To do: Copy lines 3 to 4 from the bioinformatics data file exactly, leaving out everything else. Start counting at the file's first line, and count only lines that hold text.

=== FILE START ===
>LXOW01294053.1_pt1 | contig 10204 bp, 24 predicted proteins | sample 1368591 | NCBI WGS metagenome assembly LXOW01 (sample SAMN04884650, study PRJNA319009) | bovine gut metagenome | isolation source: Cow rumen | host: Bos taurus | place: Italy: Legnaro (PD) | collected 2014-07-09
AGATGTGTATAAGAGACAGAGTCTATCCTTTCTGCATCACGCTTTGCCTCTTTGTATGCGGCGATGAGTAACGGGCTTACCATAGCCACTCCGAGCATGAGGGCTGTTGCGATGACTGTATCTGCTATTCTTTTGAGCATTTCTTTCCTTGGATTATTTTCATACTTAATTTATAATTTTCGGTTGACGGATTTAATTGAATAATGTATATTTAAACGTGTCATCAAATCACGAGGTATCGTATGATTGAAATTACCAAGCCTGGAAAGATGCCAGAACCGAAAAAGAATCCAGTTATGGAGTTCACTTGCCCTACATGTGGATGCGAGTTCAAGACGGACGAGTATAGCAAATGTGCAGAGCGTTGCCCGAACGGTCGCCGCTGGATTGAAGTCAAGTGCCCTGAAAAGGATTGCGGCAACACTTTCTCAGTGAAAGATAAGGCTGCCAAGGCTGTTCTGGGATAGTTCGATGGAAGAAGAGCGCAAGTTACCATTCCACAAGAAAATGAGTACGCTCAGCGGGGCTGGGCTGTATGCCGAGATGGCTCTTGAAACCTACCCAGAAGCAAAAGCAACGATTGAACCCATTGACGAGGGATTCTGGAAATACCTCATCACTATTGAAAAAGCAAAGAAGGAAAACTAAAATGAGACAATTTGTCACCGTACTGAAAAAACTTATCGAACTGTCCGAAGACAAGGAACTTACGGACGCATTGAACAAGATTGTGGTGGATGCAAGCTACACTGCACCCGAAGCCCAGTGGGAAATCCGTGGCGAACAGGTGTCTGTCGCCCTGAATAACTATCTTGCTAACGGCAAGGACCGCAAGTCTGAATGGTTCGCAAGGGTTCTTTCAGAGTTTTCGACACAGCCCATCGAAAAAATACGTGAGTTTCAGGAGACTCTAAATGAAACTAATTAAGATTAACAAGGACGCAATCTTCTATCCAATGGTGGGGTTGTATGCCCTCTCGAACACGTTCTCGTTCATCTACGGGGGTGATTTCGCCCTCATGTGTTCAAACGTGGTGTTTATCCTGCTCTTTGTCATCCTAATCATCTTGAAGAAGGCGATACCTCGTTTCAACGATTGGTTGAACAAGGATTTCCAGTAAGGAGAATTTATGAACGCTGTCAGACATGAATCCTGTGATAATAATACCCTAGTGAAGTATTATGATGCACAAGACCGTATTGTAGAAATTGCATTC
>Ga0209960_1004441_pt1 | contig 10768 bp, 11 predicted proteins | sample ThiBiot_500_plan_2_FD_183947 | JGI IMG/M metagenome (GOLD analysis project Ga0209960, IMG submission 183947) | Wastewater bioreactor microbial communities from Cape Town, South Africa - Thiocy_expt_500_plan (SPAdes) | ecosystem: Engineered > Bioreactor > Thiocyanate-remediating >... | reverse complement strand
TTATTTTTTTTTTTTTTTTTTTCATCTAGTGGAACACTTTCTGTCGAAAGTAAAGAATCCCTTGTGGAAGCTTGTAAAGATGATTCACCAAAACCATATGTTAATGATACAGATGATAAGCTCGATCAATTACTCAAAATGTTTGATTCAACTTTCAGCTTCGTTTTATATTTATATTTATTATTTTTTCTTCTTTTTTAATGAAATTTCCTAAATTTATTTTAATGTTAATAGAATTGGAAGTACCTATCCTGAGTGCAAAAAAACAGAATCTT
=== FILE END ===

>Ga0209960_1004441_pt1 | contig 10768 bp, 11 predicted proteins | sample ThiBiot_500_plan_2_FD_183947 | JGI IMG/M metagenome (GOLD analysis project Ga0209960, IMG submission 183947) | Wastewater bioreactor microbial communities from Cape Town, South Africa - Thiocy_expt_500_plan (SPAdes) | ecosystem: Engineered > Bioreactor > Thiocyanate-remediating >... | reverse complement strand
TTATTTTTTTTTTTTTTTTTTTCATCTAGTGGAACACTTTCTGTCGAAAGTAAAGAATCCCTTGTGGAAGCTTGTAAAGATGATTCACCAAAACCATATGTTAATGATACAGATGATAAGCTCGATCAATTACTCAAAATGTTTGATTCAACTTTCAGCTTCGTTTTATATTTATATTTATTATTTTTTCTTCTTTTTTAATGAAATTTCCTAAATTTATTTTAATGTTAATAGAATTGGAAGTACCTATCCTGAGTGCAAAAAAACAGAATCTT